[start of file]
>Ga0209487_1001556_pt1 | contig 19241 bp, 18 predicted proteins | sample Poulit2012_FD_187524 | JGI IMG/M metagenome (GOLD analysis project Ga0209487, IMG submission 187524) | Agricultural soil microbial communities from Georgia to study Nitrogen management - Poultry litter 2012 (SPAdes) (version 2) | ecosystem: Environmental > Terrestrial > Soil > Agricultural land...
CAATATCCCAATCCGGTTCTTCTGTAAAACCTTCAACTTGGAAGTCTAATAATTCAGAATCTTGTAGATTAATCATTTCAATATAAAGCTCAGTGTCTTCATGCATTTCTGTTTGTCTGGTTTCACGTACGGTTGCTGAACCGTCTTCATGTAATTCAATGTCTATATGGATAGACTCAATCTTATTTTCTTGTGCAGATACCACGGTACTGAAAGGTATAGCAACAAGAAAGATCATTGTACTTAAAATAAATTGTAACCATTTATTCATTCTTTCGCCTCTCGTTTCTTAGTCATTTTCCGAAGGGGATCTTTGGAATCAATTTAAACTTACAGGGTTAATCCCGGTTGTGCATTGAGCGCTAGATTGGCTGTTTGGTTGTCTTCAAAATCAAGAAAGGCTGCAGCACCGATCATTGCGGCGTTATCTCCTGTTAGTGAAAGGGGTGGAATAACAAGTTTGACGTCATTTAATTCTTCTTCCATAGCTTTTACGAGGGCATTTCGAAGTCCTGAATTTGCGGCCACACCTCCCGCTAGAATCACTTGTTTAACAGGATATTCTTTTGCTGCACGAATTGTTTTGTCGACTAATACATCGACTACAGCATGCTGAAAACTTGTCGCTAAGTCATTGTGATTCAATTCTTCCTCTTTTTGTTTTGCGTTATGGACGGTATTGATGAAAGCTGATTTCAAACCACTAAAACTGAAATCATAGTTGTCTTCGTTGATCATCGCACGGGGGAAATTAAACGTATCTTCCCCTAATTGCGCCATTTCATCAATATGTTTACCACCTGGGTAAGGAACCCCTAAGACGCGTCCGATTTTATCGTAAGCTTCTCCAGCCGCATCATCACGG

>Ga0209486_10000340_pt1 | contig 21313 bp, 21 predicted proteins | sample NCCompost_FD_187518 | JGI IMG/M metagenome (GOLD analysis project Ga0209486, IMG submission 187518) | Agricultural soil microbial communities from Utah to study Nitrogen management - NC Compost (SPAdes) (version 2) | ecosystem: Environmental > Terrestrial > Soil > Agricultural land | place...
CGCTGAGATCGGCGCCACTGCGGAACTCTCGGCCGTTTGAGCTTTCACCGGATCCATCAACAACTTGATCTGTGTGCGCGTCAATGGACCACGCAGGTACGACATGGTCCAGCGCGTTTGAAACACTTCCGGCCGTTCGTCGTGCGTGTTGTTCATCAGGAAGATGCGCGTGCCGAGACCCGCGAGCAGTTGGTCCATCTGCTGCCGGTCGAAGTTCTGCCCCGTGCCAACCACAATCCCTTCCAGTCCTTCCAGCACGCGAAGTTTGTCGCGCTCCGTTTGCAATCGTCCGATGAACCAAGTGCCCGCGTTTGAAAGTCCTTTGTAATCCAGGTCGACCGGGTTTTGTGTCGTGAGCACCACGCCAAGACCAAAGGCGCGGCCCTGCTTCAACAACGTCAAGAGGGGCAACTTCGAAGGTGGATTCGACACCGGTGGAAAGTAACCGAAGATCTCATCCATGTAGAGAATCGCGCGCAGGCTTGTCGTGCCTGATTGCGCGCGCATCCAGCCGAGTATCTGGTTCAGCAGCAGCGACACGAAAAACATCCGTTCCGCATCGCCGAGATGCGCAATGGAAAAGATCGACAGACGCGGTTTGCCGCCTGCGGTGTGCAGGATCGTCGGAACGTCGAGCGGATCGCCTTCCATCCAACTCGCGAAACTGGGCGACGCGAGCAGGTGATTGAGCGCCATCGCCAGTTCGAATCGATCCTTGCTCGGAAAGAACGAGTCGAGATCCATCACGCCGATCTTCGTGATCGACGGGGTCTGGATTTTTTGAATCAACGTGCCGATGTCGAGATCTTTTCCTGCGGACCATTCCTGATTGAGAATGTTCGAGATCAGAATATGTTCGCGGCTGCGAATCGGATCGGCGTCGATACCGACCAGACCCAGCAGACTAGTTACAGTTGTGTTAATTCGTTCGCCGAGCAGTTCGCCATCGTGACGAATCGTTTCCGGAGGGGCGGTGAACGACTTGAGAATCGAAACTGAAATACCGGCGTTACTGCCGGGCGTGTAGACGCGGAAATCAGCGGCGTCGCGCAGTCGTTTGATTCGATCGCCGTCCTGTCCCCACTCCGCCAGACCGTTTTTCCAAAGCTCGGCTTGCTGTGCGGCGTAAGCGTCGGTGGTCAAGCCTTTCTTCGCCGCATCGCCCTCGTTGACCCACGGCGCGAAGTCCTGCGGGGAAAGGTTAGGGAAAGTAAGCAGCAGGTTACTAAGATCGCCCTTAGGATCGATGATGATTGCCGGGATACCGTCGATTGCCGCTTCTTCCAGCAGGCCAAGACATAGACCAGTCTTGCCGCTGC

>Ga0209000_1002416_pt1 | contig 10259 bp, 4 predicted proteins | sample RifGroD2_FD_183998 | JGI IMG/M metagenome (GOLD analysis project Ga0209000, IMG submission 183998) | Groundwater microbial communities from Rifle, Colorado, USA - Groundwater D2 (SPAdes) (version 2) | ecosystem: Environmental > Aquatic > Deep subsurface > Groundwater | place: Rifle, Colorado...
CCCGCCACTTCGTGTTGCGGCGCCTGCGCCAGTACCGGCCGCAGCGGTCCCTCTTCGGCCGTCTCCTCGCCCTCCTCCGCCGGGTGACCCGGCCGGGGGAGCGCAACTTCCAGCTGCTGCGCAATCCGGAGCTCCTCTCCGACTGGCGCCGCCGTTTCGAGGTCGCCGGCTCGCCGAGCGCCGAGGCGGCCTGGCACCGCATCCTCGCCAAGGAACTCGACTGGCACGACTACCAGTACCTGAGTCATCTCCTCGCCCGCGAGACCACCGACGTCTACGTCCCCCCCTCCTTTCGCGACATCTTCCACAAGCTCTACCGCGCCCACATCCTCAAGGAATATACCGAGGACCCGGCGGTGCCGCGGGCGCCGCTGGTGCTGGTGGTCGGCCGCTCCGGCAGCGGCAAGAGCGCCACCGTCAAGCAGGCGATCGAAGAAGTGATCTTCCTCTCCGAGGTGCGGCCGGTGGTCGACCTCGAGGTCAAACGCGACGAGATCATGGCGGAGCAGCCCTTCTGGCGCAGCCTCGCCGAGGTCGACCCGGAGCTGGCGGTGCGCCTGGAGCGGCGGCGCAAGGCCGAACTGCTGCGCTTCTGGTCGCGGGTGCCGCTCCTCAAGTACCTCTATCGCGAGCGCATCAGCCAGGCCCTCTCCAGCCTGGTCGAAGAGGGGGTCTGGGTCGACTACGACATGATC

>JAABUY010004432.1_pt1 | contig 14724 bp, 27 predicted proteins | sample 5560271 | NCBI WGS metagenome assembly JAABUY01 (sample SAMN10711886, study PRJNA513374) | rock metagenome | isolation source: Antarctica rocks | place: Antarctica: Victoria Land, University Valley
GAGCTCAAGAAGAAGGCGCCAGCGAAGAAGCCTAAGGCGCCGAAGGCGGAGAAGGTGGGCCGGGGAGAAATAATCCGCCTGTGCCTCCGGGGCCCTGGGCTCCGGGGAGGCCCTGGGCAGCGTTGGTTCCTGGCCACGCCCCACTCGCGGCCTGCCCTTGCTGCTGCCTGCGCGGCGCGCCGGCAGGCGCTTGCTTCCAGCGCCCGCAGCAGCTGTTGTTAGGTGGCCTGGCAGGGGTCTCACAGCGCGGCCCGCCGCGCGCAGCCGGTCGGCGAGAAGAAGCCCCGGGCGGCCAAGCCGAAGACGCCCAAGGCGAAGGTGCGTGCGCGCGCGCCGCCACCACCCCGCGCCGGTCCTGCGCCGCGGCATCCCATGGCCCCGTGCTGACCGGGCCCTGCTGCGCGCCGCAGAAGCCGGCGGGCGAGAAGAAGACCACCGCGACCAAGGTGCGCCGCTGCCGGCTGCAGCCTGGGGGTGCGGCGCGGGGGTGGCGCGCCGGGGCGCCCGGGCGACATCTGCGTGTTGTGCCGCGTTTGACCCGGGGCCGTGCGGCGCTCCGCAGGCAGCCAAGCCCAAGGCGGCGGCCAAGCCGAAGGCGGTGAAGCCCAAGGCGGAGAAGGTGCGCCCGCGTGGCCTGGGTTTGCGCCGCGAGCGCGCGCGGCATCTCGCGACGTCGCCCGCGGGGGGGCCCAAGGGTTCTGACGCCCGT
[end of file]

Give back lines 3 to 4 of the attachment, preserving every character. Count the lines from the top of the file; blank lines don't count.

>Ga0209486_10000340_pt1 | contig 21313 bp, 21 predicted proteins | sample NCCompost_FD_187518 | JGI IMG/M metagenome (GOLD analysis project Ga0209486, IMG submission 187518) | Agricultural soil microbial communities from Utah to study Nitrogen management - NC Compost (SPAdes) (version 2) | ecosystem: Environmental > Terrestrial > Soil > Agricultural land | place...
CGCTGAGATCGGCGCCACTGCGGAACTCTCGGCCGTTTGAGCTTTCACCGGATCCATCAACAACTTGATCTGTGTGCGCGTCAATGGACCACGCAGGTACGACATGGTCCAGCGCGTTTGAAACACTTCCGGCCGTTCGTCGTGCGTGTTGTTCATCAGGAAGATGCGCGTGCCGAGACCCGCGAGCAGTTGGTCCATCTGCTGCCGGTCGAAGTTCTGCCCCGTGCCAACCACAATCCCTTCCAGTCCTTCCAGCACGCGAAGTTTGTCGCGCTCCGTTTGCAATCGTCCGATGAACCAAGTGCCCGCGTTTGAAAGTCCTTTGTAATCCAGGTCGACCGGGTTTTGTGTCGTGAGCACCACGCCAAGACCAAAGGCGCGGCCCTGCTTCAACAACGTCAAGAGGGGCAACTTCGAAGGTGGATTCGACACCGGTGGAAAGTAACCGAAGATCTCATCCATGTAGAGAATCGCGCGCAGGCTTGTCGTGCCTGATTGCGCGCGCATCCAGCCGAGTATCTGGTTCAGCAGCAGCGACACGAAAAACATCCGTTCCGCATCGCCGAGATGCGCAATGGAAAAGATCGACAGACGCGGTTTGCCGCCTGCGGTGTGCAGGATCGTCGGAACGTCGAGCGGATCGCCTTCCATCCAACTCGCGAAACTGGGCGACGCGAGCAGGTGATTGAGCGCCATCGCCAGTTCGAATCGATCCTTGCTCGGAAAGAACGAGTCGAGATCCATCACGCCGATCTTCGTGATCGACGGGGTCTGGATTTTTTGAATCAACGTGCCGATGTCGAGATCTTTTCCTGCGGACCATTCCTGATTGAGAATGTTCGAGATCAGAATATGTTCGCGGCTGCGAATCGGATCGGCGTCGATACCGACCAGACCCAGCAGACTAGTTACAGTTGTGTTAATTCGTTCGCCGAGCAGTTCGCCATCGTGACGAATCGTTTCCGGAGGGGCGGTGAACGACTTGAGAATCGAAACTGAAATACCGGCGTTACTGCCGGGCGTGTAGACGCGGAAATCAGCGGCGTCGCGCAGTCGTTTGATTCGATCGCCGTCCTGTCCCCACTCCGCCAGACCGTTTTTCCAAAGCTCGGCTTGCTGTGCGGCGTAAGCGTCGGTGGTCAAGCCTTTCTTCGCCGCATCGCCCTCGTTGACCCACGGCGCGAAGTCCTGCGGGGAAAGGTTAGGGAAAGTAAGCAGCAGGTTACTAAGATCGCCCTTAGGATCGATGATGATTGCCGGGATACCGTCGATTGCCGCTTCTTCCAGCAGGCCAAGACATAGACCAGTCTTGCCGCTGC